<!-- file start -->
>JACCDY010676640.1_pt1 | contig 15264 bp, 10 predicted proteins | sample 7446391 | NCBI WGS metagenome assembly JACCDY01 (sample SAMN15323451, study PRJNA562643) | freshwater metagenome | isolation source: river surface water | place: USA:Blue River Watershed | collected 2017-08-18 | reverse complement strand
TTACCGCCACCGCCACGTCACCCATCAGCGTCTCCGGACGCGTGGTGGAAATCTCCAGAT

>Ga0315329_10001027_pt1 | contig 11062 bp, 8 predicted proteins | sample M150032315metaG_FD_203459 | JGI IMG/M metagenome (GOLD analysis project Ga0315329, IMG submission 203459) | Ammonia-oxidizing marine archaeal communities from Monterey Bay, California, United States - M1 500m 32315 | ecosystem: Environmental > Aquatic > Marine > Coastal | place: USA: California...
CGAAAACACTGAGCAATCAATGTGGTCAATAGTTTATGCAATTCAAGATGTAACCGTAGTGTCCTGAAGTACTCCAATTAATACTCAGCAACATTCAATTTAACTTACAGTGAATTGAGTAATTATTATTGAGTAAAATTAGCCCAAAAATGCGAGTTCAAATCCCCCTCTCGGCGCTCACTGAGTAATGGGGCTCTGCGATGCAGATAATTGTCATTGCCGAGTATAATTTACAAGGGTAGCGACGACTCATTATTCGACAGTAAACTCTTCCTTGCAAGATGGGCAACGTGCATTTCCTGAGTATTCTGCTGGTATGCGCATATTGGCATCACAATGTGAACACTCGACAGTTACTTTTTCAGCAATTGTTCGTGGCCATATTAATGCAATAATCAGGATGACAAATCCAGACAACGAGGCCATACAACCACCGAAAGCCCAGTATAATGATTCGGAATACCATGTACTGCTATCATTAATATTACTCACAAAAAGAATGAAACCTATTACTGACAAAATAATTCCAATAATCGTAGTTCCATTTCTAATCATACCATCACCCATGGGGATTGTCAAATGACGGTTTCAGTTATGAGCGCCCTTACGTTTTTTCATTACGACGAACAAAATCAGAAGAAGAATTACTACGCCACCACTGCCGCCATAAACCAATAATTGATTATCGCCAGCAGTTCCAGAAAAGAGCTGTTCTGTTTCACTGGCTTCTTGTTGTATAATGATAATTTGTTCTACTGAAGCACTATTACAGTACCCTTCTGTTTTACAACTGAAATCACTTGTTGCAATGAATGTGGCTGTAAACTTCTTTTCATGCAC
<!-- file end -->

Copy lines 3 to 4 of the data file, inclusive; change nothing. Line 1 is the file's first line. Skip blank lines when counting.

>Ga0315329_10001027_pt1 | contig 11062 bp, 8 predicted proteins | sample M150032315metaG_FD_203459 | JGI IMG/M metagenome (GOLD analysis project Ga0315329, IMG submission 203459) | Ammonia-oxidizing marine archaeal communities from Monterey Bay, California, United States - M1 500m 32315 | ecosystem: Environmental > Aquatic > Marine > Coastal | place: USA: California...
CGAAAACACTGAGCAATCAATGTGGTCAATAGTTTATGCAATTCAAGATGTAACCGTAGTGTCCTGAAGTACTCCAATTAATACTCAGCAACATTCAATTTAACTTACAGTGAATTGAGTAATTATTATTGAGTAAAATTAGCCCAAAAATGCGAGTTCAAATCCCCCTCTCGGCGCTCACTGAGTAATGGGGCTCTGCGATGCAGATAATTGTCATTGCCGAGTATAATTTACAAGGGTAGCGACGACTCATTATTCGACAGTAAACTCTTCCTTGCAAGATGGGCAACGTGCATTTCCTGAGTATTCTGCTGGTATGCGCATATTGGCATCACAATGTGAACACTCGACAGTTACTTTTTCAGCAATTGTTCGTGGCCATATTAATGCAATAATCAGGATGACAAATCCAGACAACGAGGCCATACAACCACCGAAAGCCCAGTATAATGATTCGGAATACCATGTACTGCTATCATTAATATTACTCACAAAAAGAATGAAACCTATTACTGACAAAATAATTCCAATAATCGTAGTTCCATTTCTAATCATACCATCACCCATGGGGATTGTCAAATGACGGTTTCAGTTATGAGCGCCCTTACGTTTTTTCATTACGACGAACAAAATCAGAAGAAGAATTACTACGCCACCACTGCCGCCATAAACCAATAATTGATTATCGCCAGCAGTTCCAGAAAAGAGCTGTTCTGTTTCACTGGCTTCTTGTTGTATAATGATAATTTGTTCTACTGAAGCACTATTACAGTACCCTTCTGTTTTACAACTGAAATCACTTGTTGCAATGAATGTGGCTGTAAACTTCTTTTCATGCAC